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Today in Museum Accounting: Financial Windfall at MoMA, Shortfall at the Met

The contrast in the financial news emanating today from New York’s two premier art museums could not have been more dramatic.

The Museum of Modern Art issued an exultant press release celebrating David Geffen‘s $100-million naming gift for its planned renovation and expansion. That equals his recent Lincoln Center benefaction for the NY Philharmonic’s home.

Photo: Bruce Weber

David Geffen
Photo by Bruce Weber

Meanwhile, about a mile up Fifth Avenue from MoMA, the Metropolitan Museum had deputized Robin Pogrebin of the NY Times to release some shocking financial news (not to be found among the museum’s own press announcements, at this writing).

Robin revealed:

The [Metropolitan] museum is acknowledging that it may have overreached and is facing a deficit of $10 million this year, which officials said would almost certainly balloon to as much as $40 million [emphasis added] if the Met does not change course and scale back….

So the museum is changing course. On Thursday [today], it announced a 24-month financial restructuring that it said was likely to include staff reductions, slower construction of its new wing and reduced programming.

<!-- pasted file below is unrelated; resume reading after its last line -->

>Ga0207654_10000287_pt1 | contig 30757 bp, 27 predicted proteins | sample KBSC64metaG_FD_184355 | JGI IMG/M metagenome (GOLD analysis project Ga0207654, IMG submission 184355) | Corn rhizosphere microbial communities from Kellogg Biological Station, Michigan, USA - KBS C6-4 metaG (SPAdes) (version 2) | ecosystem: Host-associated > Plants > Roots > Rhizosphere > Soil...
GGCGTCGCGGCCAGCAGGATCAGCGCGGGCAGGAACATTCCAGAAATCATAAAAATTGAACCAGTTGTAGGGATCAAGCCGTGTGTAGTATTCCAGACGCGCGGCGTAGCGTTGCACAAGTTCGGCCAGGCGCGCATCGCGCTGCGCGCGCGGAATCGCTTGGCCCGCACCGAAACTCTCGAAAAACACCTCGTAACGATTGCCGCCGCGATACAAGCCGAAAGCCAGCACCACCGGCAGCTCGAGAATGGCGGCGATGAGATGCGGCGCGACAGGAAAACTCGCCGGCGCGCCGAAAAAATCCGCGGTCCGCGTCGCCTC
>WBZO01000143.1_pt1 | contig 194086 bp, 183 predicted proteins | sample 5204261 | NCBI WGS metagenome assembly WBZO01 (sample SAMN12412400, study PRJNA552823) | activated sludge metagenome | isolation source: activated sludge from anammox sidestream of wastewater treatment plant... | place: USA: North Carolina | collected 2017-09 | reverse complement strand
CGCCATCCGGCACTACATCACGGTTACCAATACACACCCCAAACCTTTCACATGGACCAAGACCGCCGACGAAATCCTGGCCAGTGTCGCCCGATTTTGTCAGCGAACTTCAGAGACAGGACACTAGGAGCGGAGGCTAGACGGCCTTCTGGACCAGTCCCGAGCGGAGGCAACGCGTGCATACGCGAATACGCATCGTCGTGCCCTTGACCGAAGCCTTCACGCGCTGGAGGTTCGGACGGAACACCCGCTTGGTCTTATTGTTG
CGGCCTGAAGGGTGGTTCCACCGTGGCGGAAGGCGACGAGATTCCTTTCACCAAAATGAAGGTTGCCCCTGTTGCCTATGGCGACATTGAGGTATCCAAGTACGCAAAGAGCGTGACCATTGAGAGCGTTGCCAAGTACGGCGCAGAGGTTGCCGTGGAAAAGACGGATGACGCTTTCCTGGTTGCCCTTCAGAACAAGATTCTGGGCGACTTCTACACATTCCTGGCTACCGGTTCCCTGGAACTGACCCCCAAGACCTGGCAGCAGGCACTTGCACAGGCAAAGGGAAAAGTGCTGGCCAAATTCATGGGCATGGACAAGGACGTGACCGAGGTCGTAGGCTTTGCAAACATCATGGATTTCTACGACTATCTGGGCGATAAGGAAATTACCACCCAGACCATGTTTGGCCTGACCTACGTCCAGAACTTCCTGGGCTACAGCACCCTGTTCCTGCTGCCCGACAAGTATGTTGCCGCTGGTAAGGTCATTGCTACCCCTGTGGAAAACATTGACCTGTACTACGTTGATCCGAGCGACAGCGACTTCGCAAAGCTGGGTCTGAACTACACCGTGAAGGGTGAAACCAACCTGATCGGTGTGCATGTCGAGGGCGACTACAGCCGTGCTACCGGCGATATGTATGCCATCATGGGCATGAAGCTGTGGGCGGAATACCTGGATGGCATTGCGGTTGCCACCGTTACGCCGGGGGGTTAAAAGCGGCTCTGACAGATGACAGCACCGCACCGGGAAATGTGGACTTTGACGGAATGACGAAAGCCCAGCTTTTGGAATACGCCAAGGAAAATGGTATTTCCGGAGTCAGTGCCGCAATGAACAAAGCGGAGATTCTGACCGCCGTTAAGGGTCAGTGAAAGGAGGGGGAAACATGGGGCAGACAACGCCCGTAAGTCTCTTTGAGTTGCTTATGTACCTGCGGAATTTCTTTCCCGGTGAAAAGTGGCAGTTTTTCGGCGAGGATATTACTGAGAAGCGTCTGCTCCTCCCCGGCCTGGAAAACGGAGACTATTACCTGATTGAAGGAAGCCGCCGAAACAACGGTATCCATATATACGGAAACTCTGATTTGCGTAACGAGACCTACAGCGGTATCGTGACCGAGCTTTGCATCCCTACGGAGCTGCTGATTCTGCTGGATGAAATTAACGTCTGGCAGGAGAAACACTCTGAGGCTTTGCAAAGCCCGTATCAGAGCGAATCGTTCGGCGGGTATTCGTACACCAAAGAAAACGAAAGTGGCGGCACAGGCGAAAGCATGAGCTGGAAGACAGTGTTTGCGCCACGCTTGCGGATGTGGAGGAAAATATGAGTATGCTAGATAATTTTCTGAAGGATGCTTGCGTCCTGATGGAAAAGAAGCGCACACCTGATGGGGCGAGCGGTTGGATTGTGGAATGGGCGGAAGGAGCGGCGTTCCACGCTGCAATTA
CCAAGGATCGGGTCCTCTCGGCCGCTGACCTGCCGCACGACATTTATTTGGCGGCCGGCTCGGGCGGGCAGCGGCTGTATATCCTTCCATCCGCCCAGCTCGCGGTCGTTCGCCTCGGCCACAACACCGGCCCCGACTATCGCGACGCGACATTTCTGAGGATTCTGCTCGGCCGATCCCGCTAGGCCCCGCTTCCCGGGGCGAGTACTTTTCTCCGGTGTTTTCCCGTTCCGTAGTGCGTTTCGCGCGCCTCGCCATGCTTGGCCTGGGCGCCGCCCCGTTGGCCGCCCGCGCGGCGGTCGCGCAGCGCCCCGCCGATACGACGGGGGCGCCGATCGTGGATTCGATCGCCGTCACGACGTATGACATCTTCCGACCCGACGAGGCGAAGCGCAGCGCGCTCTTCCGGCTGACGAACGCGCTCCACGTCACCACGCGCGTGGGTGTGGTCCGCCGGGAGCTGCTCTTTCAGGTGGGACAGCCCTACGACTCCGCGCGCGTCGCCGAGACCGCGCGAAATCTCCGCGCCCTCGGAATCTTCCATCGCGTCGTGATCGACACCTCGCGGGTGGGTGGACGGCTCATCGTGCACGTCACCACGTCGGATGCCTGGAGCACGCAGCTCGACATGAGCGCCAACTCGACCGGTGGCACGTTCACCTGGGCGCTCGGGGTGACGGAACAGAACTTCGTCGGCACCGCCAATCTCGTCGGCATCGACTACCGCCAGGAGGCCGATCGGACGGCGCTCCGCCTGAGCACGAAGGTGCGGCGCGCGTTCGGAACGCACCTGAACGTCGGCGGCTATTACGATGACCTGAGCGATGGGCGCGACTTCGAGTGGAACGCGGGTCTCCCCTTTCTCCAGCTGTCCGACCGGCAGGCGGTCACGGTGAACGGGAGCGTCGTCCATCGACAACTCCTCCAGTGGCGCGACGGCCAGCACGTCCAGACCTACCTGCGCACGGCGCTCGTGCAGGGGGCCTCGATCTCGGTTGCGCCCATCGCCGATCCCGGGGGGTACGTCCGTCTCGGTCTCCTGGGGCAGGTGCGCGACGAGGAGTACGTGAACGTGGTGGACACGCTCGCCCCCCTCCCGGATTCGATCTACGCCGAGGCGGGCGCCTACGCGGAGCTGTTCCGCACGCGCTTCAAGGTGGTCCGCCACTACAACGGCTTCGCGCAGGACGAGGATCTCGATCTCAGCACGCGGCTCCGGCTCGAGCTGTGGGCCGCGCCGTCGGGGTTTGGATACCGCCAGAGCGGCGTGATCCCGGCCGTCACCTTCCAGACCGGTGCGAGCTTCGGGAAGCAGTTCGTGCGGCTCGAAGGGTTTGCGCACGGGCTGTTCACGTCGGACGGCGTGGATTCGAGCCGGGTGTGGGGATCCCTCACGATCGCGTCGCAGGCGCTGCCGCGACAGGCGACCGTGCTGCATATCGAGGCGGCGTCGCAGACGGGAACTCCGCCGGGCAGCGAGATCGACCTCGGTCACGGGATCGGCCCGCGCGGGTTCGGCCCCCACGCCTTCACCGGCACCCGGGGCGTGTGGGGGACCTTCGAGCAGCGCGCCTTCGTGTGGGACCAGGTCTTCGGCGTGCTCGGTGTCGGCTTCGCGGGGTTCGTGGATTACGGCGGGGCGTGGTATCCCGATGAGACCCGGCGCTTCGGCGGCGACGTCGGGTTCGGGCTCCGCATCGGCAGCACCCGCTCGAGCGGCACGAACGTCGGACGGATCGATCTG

With the benefit of hindsight, my conversation a month ago (on the occasion of the opening of the Met Breuer) with Daniel Weiss, the Met’s president (who, I suspect, may have been responsible for this much needed, belated reality check), gave us an early hint of things to come.

Daniel Weiss, Metropolitan Museum's incoming president

Daniel Weiss, Metropolitan Museum’s president

Here’s what Weiss told me about the Met’s operating shortfalls. (My own asides, in brackets, were part of my Mar. 15 post.):

WEISS: We’re doing various things to control our spending and to match revenues to spending. This year [fiscal 2016, ending June 30], we had a projected deficit of $8.2 million [emphasis added], which was approved by the board. There are always changes to revenues and costs that might change that number.

[The projected $8.2-million deficit this year almost equals the $8.4-million deficit in fiscal 2009, in the depths of the Great Recession. After that, thanks in large measure to cost-cutting (fiscal 2010) and the Alexander McQueen Effect (which straddled the next two fiscal years), there were three years of surpluses$3.7 million (FY ’10); $1.3 million (FY ’11); $0.2 million (FY ’12). Those were followed by deficits for the past three years: $4.4 million (FY ’13); $3.5 million (FY ’14); $7.7 million (FY ’15).]

This year has been a bit challenging, because it’s been a very difficult retail environment for everybody. The strong dollar has cut back on the spending from international tourists coming to New York and what we’ve seen is that total visitor numbers are up a little bit—not only at the Met but across New York—but spending is down. So they come three days instead of four days and they spend a little less money.

That’s had an effect on our budget and we want therefore to take a look at our cost side to make sure that we’re trying to track the commitments that we need and the budget that we had approved.

Apparently that “look at our cost side” was more alarming than anticipated: This year’s “projected deficit” of $8.2 million has ballooned to $10 million, with the worst yet to come in future years, unless drastic measure are taken. Robin foretold cuts in staff and exhibitions, and indefinite postponement of the planned new wing for contemporary art, designed by David Chipperfield.